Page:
It was all kept within the three pre-war years, but its individual motifs can be often found in buildings constructed in the following decades. It is known that cubist artists greatly influenced the formation of the Art Deco style. Well, actually, they were the authors of this style.
Shortly after the war, the author of the cubist house interior, André Mare, became pretty successful at designing Art Deco furniture. In 1925, together with a French designer and architect Louis Süe, he designed two pavilions at the famous Parisian exhibition.
The most famous French art deco interior – the interior of the house of Jacques Doucet in Neuilly-sur-Seine (1929) – was created by the entire team of cubist artists. The Art Deco style was not only limited to the cubist motifs. It drew inspiration from many other sources. In addition, the cubist painting also underwent some changes. Analytical cubism of the 1920s was different from the paintings that could be seen at the pre-war art exhibitions.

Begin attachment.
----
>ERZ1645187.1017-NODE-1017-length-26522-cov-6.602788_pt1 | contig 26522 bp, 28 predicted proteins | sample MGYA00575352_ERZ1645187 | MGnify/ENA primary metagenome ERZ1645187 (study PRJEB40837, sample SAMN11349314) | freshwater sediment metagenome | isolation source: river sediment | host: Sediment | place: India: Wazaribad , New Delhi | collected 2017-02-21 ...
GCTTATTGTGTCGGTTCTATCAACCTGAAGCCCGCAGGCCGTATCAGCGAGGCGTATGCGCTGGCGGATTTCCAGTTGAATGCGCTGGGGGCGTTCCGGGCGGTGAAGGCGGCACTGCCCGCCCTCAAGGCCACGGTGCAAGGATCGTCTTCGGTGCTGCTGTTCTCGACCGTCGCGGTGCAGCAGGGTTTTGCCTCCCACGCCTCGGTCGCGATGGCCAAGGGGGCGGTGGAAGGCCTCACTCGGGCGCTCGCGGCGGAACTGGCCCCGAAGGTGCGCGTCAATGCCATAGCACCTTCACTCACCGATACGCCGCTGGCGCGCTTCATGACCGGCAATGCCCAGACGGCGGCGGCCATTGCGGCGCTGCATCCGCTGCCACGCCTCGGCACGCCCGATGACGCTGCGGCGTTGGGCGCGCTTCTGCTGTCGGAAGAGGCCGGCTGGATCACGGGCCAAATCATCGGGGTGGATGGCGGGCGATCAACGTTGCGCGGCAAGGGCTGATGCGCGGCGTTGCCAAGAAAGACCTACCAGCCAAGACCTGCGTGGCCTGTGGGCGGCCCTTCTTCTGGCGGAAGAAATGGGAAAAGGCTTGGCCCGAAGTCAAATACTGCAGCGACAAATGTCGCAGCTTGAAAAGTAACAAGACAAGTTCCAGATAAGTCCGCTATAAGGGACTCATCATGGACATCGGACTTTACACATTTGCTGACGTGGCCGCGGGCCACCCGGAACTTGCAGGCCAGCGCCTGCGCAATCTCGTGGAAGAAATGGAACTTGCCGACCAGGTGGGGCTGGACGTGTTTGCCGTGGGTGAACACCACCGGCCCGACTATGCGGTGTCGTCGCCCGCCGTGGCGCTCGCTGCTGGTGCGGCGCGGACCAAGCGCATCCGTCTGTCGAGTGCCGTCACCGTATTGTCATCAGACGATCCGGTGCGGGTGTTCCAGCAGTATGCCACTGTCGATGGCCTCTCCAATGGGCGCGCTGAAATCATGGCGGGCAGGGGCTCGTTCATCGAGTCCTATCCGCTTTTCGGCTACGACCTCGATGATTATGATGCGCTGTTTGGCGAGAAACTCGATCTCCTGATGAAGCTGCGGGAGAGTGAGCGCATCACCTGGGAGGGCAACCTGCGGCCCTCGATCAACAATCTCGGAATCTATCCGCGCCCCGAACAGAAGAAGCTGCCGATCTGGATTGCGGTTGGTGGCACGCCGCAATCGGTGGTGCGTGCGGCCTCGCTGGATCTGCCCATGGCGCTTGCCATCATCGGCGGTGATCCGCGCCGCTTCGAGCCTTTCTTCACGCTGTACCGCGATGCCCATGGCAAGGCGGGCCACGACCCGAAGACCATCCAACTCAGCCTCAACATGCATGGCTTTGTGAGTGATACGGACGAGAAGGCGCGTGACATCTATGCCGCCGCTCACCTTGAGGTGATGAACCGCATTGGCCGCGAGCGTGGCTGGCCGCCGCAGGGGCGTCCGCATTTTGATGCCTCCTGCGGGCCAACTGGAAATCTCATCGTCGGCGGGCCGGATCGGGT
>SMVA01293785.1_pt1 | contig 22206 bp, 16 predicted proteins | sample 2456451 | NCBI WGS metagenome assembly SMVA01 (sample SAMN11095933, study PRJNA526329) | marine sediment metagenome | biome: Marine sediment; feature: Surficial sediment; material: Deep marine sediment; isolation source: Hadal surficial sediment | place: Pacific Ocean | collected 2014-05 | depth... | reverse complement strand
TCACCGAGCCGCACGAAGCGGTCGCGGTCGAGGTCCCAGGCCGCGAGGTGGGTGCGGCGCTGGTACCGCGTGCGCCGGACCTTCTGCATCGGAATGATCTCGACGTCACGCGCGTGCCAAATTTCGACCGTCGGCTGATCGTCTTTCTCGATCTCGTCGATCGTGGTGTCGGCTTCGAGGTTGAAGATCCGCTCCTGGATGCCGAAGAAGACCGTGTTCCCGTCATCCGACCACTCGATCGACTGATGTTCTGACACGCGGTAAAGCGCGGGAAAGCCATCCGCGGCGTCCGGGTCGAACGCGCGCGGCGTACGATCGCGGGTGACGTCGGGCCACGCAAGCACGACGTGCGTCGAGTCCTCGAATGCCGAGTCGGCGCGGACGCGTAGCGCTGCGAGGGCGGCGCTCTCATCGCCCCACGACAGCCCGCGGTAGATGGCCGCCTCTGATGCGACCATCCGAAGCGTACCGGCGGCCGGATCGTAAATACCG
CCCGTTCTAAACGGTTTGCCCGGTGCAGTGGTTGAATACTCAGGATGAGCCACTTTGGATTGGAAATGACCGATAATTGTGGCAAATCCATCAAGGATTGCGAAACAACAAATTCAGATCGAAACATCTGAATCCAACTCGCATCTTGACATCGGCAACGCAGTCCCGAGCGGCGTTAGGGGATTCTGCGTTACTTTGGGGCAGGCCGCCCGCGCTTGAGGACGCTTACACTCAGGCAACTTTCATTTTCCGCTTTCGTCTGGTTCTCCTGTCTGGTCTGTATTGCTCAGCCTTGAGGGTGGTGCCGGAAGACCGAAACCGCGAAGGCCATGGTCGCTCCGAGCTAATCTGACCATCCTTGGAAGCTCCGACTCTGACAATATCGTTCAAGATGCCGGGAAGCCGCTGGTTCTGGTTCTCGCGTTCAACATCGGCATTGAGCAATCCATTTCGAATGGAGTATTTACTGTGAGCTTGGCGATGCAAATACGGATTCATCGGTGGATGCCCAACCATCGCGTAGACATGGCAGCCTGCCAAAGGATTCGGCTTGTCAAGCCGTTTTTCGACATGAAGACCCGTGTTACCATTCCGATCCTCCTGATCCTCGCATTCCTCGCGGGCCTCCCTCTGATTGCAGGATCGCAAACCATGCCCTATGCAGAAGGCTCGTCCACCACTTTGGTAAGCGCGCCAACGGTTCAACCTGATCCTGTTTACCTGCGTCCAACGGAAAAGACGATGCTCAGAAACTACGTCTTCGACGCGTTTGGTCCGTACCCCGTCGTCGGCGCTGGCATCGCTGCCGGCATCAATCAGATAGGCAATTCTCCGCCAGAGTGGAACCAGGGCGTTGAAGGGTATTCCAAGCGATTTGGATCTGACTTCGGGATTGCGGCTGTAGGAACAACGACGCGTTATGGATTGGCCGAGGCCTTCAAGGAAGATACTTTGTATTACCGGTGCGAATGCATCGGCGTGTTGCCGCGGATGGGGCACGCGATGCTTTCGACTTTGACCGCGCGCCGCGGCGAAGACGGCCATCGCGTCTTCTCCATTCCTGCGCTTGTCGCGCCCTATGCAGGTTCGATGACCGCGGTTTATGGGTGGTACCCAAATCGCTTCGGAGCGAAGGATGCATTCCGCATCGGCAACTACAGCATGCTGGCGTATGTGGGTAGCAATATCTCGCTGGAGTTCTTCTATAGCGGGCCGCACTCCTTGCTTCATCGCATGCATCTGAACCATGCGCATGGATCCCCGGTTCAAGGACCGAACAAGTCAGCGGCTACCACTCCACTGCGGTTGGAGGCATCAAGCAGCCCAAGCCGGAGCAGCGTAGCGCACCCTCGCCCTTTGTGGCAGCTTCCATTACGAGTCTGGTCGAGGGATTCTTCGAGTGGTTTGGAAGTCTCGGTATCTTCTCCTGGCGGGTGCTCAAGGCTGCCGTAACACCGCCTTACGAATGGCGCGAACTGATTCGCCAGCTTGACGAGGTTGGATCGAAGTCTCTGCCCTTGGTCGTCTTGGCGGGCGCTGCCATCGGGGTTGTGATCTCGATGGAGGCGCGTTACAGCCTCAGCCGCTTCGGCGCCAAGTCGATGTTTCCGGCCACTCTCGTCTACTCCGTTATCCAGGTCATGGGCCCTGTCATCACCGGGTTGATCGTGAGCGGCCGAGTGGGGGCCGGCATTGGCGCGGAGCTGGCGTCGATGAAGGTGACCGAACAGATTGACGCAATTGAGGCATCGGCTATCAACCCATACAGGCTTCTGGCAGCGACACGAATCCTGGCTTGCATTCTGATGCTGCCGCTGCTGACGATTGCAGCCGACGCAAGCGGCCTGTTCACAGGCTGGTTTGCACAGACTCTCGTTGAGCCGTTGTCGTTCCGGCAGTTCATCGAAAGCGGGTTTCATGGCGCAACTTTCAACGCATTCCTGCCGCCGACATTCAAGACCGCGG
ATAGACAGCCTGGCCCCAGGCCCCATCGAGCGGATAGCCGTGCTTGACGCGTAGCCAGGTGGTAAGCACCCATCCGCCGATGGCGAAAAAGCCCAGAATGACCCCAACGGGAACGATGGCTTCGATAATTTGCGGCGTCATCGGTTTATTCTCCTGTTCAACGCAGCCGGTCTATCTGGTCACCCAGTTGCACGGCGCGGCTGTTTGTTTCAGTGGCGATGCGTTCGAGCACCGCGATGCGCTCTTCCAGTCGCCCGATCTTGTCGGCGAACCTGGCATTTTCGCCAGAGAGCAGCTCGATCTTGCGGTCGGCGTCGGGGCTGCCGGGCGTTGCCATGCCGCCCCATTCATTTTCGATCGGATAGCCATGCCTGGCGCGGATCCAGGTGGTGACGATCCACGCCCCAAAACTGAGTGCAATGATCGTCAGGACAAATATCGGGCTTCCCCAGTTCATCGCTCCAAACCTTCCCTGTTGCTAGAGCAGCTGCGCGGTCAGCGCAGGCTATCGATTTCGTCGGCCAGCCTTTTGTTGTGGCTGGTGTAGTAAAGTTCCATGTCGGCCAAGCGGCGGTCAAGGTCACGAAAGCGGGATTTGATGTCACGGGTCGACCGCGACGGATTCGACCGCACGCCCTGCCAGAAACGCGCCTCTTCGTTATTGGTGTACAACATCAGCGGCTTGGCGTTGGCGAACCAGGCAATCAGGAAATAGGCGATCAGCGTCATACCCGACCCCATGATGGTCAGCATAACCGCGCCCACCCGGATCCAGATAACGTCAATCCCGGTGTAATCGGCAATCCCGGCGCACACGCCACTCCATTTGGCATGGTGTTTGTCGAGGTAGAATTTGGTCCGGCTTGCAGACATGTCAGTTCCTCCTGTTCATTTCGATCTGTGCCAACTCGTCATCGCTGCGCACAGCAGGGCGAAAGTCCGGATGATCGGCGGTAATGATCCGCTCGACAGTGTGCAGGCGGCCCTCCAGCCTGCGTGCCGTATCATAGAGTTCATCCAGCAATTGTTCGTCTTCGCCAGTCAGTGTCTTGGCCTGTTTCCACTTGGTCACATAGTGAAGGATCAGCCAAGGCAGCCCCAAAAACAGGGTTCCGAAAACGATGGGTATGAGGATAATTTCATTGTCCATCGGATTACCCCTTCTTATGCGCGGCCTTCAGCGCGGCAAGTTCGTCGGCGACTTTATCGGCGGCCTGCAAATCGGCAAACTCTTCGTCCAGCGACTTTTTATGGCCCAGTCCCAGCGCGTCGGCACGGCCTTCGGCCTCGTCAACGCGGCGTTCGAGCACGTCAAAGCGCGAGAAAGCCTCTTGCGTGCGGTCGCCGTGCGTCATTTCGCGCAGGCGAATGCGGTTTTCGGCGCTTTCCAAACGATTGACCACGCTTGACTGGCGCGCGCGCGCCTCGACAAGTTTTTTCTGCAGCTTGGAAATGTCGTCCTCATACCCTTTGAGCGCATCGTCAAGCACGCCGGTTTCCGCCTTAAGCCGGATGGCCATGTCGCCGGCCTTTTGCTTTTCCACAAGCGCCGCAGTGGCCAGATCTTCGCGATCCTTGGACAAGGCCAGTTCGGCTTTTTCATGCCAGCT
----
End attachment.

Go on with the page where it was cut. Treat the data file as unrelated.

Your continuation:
The reality was not subjected to the monotonous triangular deconstruction to such a degree like it was before. At the same time, it’s pretty surprising, that in the Art Deco architecture, the motifs of a pre-war angular cubism can be found. We can see it in the built-in Oviatt shop ceiling lamps in Los Angeles (1928, architect – Frenchman Ferdinand Shan), in the ceilings of a “Paramount” theater in Oakland (1931, architect Timothy Pflueger), and so on.